Michael Hiltzik

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Michael A. Hiltzik
Born (1952-11-09) November 9, 1952 (age 61)
New York City
Occupation Journalist, foreign correspondent, columnist, editor, blogger, author
Nationality United States
Education 1973, B.A. in English, Colgate University
1974, M.Sc. in journalism, Columbia University Graduate School of Journalism
Notable award(s) 2004 Gerald Loeb Award for Distinguished Business and Financial Journalism
1999, beat reporting Pulitzer Prize
Spouse(s) Deborah Ibert
Children Andrew, David
Relative(s) Harold & Bernice (Rothman) Hiltzik (parents)

Michael A. Hiltzik (born November 9, 1952) is an American columnist and former reporter who has written extensively for the Los Angeles Times. In 1999, he won a beat reporting Pulitzer Prize for co-writing an article about corruption in the music industry. In 2004, he won a Gerald Loeb Award for Distinguished Business and Financial Journalism.[1]

Career[edit]

He was a journalist at the Buffalo Courier-Express in (Buffalo, New York) in 1974-1978 and bureau chief in 1976-1978. He was a staff writer at the Providence Journal-Bulletin (Providence, Rhode Island) 1979-1981. He joined The Los Angeles Times as a financial writer 1981-1983, and was its financial correspondent in New York City 1982-1988, Nairobi bureau chief 1988-1993, Moscow correspondent 1993-1994. He was a financial staff writer, editor, and columnist at the Times 1994-2006.[1] More recently, he began writing a column about business and economic issues in the US West Coast.

He won Silver Gavel award from the American Bar Association and the Overseas Press Club cited his reporting on East African issues. In 1996 he was a finalist for two Pulitzer Prizes, for his reporting on health care issues in California and his reporting on a major entertainment merger between Disney and ABC.[2]

Along with Times staff writer Chuck Philips, Hiltzik won the 1999 Pulitzer Prize for the articles they wrote on corruption and bribes in the music industry.[2] The year-long series exposed corruption in the music business in three different areas: The Academy of Recording Arts and Sciences raised money for an ostensible charity that netted only pennies on the dollar for its charity; radio station "payola," for airplay of new recordings; and the proliferation of exploitive and poorly conceived medical detox programs for celebrities.[3] Mark Saylor, then entertainment editor of the business section of the paper, said it was especially rewarding because it recognized "aggressive reporting on the hometown industry . . . where The LA Times has long labored under a cloud, the misperception that ...[they]... were soft on the entertainment industry".[4] The series led to the removal of C. Michael Green, then Grammy chief.[5]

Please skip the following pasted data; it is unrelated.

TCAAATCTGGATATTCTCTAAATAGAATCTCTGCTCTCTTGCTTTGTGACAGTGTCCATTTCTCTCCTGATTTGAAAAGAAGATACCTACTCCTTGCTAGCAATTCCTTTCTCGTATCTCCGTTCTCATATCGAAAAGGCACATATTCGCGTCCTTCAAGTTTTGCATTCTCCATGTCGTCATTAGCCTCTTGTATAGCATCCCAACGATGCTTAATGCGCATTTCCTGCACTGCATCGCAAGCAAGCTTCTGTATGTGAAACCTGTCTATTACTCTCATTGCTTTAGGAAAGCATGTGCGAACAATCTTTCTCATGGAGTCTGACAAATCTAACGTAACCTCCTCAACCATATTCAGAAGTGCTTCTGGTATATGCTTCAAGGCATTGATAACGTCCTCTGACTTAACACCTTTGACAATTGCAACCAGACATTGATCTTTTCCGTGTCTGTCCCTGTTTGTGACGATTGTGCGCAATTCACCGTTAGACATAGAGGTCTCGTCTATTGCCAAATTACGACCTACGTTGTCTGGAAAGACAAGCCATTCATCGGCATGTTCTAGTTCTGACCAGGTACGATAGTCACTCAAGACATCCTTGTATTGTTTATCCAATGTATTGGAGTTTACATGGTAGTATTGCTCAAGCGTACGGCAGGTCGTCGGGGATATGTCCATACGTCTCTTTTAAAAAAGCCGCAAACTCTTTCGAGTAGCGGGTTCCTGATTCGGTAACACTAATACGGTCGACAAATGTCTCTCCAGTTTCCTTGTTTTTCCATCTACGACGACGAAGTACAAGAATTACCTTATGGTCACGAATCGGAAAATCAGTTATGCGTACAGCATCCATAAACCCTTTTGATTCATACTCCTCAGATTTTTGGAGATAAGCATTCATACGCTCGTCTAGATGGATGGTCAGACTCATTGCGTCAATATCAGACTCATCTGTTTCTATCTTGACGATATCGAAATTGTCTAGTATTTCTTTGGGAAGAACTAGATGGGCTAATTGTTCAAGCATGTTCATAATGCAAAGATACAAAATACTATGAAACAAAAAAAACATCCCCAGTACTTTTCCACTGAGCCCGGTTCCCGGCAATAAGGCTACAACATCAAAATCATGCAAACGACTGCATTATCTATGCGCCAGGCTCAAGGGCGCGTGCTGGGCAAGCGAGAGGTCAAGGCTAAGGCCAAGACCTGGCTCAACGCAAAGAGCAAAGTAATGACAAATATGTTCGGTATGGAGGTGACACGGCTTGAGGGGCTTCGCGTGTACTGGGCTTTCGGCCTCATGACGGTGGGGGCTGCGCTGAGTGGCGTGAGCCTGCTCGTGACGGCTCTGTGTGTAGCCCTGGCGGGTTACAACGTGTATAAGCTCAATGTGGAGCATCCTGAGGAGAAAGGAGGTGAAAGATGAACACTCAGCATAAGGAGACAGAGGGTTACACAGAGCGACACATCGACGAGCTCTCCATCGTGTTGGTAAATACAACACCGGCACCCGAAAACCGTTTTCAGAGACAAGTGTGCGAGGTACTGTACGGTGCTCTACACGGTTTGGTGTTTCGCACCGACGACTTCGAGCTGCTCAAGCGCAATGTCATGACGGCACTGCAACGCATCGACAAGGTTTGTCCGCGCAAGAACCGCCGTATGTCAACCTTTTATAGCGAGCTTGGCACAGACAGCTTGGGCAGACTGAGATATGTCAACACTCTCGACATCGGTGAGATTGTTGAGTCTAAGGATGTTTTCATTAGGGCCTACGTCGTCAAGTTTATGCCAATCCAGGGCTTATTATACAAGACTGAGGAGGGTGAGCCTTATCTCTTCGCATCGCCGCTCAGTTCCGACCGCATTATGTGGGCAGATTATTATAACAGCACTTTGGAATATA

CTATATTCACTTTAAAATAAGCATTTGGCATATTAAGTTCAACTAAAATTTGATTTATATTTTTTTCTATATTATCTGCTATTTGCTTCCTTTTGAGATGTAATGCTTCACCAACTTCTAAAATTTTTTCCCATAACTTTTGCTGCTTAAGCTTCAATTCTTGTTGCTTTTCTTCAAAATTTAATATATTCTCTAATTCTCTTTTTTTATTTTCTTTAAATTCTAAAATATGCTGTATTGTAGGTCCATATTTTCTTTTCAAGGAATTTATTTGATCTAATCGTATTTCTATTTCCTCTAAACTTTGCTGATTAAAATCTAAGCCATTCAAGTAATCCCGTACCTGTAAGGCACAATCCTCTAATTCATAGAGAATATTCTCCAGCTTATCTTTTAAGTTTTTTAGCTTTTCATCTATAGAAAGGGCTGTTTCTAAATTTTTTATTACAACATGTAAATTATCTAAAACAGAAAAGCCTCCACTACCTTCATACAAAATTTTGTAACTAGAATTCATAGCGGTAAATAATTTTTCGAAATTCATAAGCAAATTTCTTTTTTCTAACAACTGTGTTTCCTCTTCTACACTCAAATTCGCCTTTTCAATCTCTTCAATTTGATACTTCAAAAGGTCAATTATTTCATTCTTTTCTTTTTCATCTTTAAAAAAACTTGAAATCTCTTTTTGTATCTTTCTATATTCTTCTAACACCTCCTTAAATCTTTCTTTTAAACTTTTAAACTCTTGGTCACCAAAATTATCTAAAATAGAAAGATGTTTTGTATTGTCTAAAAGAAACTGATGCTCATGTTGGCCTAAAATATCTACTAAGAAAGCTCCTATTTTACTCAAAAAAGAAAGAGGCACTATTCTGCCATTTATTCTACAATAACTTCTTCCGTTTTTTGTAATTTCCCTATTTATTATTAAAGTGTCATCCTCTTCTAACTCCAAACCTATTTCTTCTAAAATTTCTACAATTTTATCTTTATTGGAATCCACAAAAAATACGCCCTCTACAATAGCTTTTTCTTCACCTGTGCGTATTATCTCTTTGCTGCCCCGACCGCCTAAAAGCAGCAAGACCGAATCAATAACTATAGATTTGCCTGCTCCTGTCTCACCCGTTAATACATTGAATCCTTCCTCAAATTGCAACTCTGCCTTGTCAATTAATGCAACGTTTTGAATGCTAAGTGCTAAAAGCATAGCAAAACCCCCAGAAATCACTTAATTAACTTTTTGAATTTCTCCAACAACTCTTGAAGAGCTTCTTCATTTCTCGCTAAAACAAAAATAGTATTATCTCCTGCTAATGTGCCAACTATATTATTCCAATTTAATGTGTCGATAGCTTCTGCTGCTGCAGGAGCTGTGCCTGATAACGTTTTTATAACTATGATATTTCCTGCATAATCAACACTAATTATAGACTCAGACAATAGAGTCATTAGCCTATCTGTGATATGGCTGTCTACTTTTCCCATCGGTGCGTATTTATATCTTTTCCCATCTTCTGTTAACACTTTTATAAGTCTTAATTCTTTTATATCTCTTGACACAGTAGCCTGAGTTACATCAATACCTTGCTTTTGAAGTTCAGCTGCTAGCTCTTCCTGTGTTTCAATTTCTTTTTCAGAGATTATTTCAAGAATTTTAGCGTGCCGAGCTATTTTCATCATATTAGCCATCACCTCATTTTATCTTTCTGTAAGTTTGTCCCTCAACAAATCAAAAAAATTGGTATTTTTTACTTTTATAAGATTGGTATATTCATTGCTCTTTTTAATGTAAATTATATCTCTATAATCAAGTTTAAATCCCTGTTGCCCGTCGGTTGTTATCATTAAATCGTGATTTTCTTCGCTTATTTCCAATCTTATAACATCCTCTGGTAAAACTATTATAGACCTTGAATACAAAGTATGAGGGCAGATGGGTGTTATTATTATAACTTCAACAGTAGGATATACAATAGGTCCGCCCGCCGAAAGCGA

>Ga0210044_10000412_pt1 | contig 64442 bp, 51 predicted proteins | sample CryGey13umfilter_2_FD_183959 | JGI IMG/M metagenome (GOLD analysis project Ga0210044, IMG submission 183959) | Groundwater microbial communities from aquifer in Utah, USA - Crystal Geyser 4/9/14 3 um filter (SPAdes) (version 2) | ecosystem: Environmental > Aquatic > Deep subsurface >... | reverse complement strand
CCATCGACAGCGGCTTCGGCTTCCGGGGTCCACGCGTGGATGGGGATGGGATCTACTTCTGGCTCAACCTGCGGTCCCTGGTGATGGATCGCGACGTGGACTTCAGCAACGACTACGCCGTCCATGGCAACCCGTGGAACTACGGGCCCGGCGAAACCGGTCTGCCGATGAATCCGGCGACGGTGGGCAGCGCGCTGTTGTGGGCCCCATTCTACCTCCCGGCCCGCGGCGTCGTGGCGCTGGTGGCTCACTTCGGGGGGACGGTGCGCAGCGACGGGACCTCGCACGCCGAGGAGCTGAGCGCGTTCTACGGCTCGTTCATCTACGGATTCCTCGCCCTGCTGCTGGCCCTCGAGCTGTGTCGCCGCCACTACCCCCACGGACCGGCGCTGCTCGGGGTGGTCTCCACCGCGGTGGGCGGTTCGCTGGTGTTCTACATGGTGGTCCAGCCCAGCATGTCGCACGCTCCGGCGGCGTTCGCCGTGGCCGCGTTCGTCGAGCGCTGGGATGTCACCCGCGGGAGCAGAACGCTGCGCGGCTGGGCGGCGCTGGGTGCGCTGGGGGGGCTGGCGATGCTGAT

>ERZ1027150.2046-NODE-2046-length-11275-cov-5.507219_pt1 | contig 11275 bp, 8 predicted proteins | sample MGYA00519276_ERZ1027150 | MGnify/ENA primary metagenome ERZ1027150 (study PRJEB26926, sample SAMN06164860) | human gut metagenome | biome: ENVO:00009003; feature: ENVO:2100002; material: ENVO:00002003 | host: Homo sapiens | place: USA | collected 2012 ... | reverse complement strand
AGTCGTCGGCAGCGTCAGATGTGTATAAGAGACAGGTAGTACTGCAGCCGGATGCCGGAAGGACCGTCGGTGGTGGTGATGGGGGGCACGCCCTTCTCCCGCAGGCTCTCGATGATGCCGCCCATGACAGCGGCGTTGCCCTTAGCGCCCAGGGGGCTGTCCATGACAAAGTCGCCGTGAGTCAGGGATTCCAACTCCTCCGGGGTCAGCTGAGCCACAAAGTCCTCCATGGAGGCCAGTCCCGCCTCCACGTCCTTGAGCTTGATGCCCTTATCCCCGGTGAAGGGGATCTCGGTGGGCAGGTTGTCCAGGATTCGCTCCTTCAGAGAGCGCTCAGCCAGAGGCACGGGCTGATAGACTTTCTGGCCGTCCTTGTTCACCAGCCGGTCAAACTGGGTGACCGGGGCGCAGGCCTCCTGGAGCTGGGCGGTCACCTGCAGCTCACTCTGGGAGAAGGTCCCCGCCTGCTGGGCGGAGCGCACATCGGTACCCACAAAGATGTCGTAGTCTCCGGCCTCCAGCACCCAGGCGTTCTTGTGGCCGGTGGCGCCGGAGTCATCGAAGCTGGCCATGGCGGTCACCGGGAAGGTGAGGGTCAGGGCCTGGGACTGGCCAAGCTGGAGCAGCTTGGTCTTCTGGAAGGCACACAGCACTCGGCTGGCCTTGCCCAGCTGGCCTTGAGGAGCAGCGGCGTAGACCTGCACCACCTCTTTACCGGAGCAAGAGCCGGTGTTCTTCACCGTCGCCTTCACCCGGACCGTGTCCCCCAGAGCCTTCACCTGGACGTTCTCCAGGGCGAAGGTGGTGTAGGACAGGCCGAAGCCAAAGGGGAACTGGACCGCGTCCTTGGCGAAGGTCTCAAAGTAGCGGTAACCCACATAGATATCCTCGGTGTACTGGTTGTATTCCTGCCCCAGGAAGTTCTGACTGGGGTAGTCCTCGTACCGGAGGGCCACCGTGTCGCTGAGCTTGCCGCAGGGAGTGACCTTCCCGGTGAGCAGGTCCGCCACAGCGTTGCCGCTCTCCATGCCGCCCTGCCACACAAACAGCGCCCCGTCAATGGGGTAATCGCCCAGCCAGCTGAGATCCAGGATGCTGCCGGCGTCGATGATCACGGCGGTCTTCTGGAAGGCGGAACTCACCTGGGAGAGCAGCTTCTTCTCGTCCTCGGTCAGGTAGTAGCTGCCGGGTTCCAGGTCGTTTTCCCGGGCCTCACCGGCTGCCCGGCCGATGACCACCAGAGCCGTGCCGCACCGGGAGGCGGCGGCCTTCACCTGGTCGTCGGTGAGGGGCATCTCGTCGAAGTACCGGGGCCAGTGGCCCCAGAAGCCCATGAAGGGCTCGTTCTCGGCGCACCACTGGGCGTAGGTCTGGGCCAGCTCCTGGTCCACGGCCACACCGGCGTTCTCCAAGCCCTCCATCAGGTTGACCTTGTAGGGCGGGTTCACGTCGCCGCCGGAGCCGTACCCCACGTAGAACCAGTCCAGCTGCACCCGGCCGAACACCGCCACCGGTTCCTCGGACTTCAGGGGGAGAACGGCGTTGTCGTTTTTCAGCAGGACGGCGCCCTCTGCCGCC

In 2004, Hiltzik won a Gerald Loeb Award for his contributions to financial journalism.[6]

In 2006, Hiltzik was suspended without pay from the LA Times for sockpuppeting on his blog "The Golden State". Hiltzik admitted to posting under false names on multiple sites, using the pseudonym "Mikekoshi" to criticize Hugh Hewitt and L.A. prosecutor Patrick Frey.[7][8] In December 2009, the LA Times announced that Hiltzik would be returning to the paper as a business columnist.[9]

Books[edit]

References[edit]

  1. ^ a b "Michael Hiltzik." Marquis Who's Who TM. Marquis Who's Who, 2009. Reproduced in Biography Resource Center. Farmington Hills, Michigan: Gale, 2009. http://galenet.galegroup.com/servlet/BioRC. Document Number: K2016804504. Fee. Accessed via Fairfax County Public Library.
  2. ^ a b "Gerald Loeb Awards - Michael Hiltzik". UCLA Anderson School of Management. 2006 <!––year imputed from archive.org––>. Archived from the original on 2006-12-01. Retrieved 2009-10-25. 
  3. ^ Trounson, Rebecca (February 22, 2012). "Mark Saylor dies at 58; former Times editor oversaw Pulitzer-winning series". Los Angeles Times. Retrieved 28 April 2013. 
  4. ^ Shaw, David (April 13, 1999). "2 Times Staffers Share Pulitzer for Beat Reporting". LA Times. Retrieved 30 July 2012. 
  5. ^ Philips, Chuck (April 28, 2002). "Green out as President of Grammys". LA Times. Retrieved 22 July 2012. 
  6. ^ "Michael A. Hiltzik from HarperCollins Publishers". HarperCollinsCanada. Retrieved 2009-10-25. 
  7. ^ Weiss, Michael (April 21, 2006). "I Spy Your IP". Slate Magazine. Retrieved August 21, 2012. 
  8. ^ Kurtz, Howard (April 21, 2006). "Los Angeles Times Yanks Columnist's Blog - Hiltzik Accused of Using Pseudonyms". The Washington Post. Retrieved 2009-20-25. 
  9. ^ Hofmeister, Sallie (December 19, 2008). "Michael Hiltzik to return to writing Business column". The LA Times. Retrieved 27 July 2012. 

Further reading[edit]